SullivanCotter has released findings from its 2022 Workforce Metrics Benchmark Survey.
Health care organizations are in an ongoing workforce crisis, and they continue to struggle with high turnover, employee burnout, wage pressure and other recruitment and retention challenges – all of which have driven up the cost of labor, increased the competition for talent and forced organizations to consider the relationships between workforce design, talent, compensation and performance management.
Year-over-year comparisons indicate that annual base payroll expense, which constitutes the vast majority of an organization’s overall yearly expenditures, has gone up almost 10% from 2021 to 2022. Further analysis shows that 7.1% of this is not attributable to full-time equivalent (FTE) headcount increases which have grown only modestly between 1.9% and 2.6% for the overall health care workforce. For the average participating organization with an annual base payroll expense of $1.6 billion, this has added almost $115 million dollars to the bottom line.
Diving deeper into these findings – including data reported on multiple job families and demographic groupings throughout different career level stages – provides insight into how organizations may need to adjust their planning and distribution efforts to help offset rising costs and create a more affordable and sustainable workforce architecture.
Assessing Workforce Cost and Structure
Although this past year has seen almost double-digit growth (9.3%) in base salary expense for Individual Contributors, driven in part by minimum and living wage increases, many hospitals and health systems are experiencing potentially unsustainable growth across multiple career stages. Salaries for Managers and Directors have grown by 13.7% and 14.8%, respectively, which has added to overall cost concerns. Additionally, headcount growth for the overall leadership structure – particularly in newly identified roles such as population health, value-based care and health equity – is far outpacing that of Individual Contributors by increasing at rates between 3.5 times and 5.5 times higher.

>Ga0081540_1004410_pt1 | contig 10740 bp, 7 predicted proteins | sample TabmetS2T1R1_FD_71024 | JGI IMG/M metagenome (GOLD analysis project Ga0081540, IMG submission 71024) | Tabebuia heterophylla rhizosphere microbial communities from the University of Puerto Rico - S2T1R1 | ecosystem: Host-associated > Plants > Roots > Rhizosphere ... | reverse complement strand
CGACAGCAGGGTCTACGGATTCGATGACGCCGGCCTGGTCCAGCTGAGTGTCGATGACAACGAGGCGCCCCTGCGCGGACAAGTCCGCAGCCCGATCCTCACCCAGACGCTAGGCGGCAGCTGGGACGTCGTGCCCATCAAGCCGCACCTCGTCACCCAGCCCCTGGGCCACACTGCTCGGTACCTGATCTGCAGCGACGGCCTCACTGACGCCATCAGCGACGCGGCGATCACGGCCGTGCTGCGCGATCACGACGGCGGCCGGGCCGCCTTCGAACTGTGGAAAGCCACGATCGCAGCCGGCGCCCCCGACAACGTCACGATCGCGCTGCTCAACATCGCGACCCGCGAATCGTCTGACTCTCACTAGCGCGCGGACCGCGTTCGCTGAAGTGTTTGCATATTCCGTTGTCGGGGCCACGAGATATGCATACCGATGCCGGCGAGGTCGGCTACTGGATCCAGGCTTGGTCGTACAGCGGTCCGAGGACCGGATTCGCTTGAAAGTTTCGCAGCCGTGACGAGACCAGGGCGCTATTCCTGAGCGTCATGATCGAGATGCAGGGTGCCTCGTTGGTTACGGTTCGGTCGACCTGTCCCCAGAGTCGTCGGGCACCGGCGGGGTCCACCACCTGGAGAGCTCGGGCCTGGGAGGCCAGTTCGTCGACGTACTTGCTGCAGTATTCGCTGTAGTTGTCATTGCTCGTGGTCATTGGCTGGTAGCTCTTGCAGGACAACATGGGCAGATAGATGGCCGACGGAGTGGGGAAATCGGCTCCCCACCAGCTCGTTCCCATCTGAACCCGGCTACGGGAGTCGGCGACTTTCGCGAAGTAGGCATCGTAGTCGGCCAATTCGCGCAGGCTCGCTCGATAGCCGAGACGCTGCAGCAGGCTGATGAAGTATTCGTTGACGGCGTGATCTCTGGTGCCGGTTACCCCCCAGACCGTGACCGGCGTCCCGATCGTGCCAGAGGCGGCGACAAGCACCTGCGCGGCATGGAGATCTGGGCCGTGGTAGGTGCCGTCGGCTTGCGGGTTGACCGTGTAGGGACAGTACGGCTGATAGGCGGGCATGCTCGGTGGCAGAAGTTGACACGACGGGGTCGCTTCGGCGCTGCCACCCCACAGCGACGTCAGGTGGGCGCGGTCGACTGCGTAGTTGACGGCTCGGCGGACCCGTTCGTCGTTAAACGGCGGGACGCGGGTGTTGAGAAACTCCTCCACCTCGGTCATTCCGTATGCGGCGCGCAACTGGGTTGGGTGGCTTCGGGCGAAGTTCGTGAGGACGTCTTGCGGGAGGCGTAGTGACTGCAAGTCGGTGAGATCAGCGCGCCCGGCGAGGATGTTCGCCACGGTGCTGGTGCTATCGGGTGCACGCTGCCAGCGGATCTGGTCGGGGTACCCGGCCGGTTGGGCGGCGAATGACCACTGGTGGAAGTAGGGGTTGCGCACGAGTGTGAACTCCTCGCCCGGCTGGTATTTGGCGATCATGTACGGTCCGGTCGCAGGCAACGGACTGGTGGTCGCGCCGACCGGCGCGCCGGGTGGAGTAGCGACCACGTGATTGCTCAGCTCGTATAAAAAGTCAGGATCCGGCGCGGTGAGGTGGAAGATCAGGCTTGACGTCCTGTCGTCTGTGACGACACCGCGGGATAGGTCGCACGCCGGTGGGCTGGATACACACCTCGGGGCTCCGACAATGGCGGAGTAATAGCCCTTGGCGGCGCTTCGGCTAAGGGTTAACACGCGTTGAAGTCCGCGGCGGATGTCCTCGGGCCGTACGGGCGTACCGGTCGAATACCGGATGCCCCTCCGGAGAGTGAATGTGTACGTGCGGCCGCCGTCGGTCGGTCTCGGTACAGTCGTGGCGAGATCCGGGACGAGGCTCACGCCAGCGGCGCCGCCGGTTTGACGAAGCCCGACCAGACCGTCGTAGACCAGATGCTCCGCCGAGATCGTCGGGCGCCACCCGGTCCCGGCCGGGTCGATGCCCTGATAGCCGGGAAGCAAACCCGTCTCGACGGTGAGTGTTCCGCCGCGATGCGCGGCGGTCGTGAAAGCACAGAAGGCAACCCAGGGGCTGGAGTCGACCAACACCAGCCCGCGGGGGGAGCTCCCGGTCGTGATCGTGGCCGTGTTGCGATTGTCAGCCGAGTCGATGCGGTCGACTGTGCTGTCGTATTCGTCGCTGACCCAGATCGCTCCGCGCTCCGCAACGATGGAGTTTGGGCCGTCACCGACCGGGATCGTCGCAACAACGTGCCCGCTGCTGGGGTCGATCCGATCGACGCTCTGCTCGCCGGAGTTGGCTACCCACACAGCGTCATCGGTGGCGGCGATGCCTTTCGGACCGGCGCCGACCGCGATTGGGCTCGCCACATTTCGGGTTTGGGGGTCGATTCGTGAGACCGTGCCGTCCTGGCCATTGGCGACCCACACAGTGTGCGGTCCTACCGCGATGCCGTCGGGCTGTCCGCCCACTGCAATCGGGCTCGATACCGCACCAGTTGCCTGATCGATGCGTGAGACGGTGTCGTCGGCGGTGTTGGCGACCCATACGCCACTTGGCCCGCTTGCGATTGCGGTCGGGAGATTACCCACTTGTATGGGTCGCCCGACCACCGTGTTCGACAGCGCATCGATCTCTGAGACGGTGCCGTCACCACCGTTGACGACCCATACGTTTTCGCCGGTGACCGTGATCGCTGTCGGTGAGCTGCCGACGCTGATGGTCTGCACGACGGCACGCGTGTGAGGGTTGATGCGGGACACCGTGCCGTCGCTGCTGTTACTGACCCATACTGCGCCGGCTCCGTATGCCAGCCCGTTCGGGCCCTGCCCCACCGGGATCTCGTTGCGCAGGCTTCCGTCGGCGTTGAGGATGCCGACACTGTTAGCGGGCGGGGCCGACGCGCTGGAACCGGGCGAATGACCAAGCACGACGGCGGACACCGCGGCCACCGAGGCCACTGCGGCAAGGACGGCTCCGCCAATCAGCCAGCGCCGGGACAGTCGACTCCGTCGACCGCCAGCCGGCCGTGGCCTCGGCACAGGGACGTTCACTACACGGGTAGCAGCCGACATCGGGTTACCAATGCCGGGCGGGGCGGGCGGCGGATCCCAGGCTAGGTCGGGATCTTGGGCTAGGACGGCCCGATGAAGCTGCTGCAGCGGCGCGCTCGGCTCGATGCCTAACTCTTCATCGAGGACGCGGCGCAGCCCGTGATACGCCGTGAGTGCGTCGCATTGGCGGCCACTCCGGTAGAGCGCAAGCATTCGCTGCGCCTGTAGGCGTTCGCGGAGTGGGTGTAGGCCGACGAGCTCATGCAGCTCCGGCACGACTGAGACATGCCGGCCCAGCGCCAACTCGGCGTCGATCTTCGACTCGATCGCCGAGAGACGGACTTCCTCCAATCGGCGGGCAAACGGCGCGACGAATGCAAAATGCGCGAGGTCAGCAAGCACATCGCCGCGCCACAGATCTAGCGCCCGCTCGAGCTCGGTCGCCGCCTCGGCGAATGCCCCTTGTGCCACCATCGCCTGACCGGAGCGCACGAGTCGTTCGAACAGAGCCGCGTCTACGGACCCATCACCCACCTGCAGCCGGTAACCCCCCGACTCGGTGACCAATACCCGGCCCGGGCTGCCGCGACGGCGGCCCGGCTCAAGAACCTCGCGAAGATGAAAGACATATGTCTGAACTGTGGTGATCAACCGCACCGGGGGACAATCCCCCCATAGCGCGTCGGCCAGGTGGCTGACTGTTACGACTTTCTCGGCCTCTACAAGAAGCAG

“While the significant growth and diversity of expertise in Manager and Director ranks may produce positive results in some clinical settings, it also requires greater investment. Organizations are going to have to rebalance the size and shape of their workforce to help create a more sustainable model. For instance, we see many organizations focusing more on leadership roles in order to optimize oversight ratios, expand the span of control, and isolate areas of role and title inflation that have been occurring since 2020,” said Tim Pang, Principal, SullivanCotter. Nearly 70% of survey participants have formally reviewed, or soon expect to review, the size, structure or management spans of control of their leadership group.
Understanding workforce growth and distribution across different job families is also important and can play a key role in effective workforce planning. From 2021-2022, Nursing and Human Resources saw the most notable drops in headcount at the largest organizations (those with more than 30,000 FTEs) with decreases of 8.8% and 8.3%, respectively. Legal and Compliance, conversely, has seen large increases in their populations at smaller and mid-size organizations with 20%-25% growth.
Workforce Demographics – Gender, Race and Age
As important diversity, equity and inclusion (DE&I) initiatives remain a top priority for health care organizations nationwide, many are looking for greater insight into the diversity of their employee populations as represented across race, gender and other demographic characteristics.
Across the 10 job families included in the survey, gender representation is highly skewed with females representing 75.3% of the workforce in 2022. This is highest in Financial Services, Nursing, and Care Management – with all three job families at over 80% representation. While the three job families with the highest male populations are Facilities, Information Technology and Emergency Medical Services, these are more evenly split and range from 47.3% – 56.2% males.
When analyzing by career stage, female representation at the Manager level is strong at 72.4%, but steadily declines to just under 50% for Executive roles.
“Demographic shifts will create an opportunity to impact workforce diversity and equity. By the end of 2023, a significant number of leaders at all levels will become retirement eligible. With the added focus on broader workforce diversity in race and gender, organizations are being more deliberate in tracking and sourcing wider representation in their candidate pools as they look to support strategic DE&I initiatives,” said James Roth, Managing Principal, SullivanCotter.
Although minority representation by race from 2021 to 2022 remains stable across all career stages – including Individual Contributors (up 0.3%), Managers (up 0.7%), and Directors (no change) – year-over-year growth is highest at the Executive level with a 1.6% increase.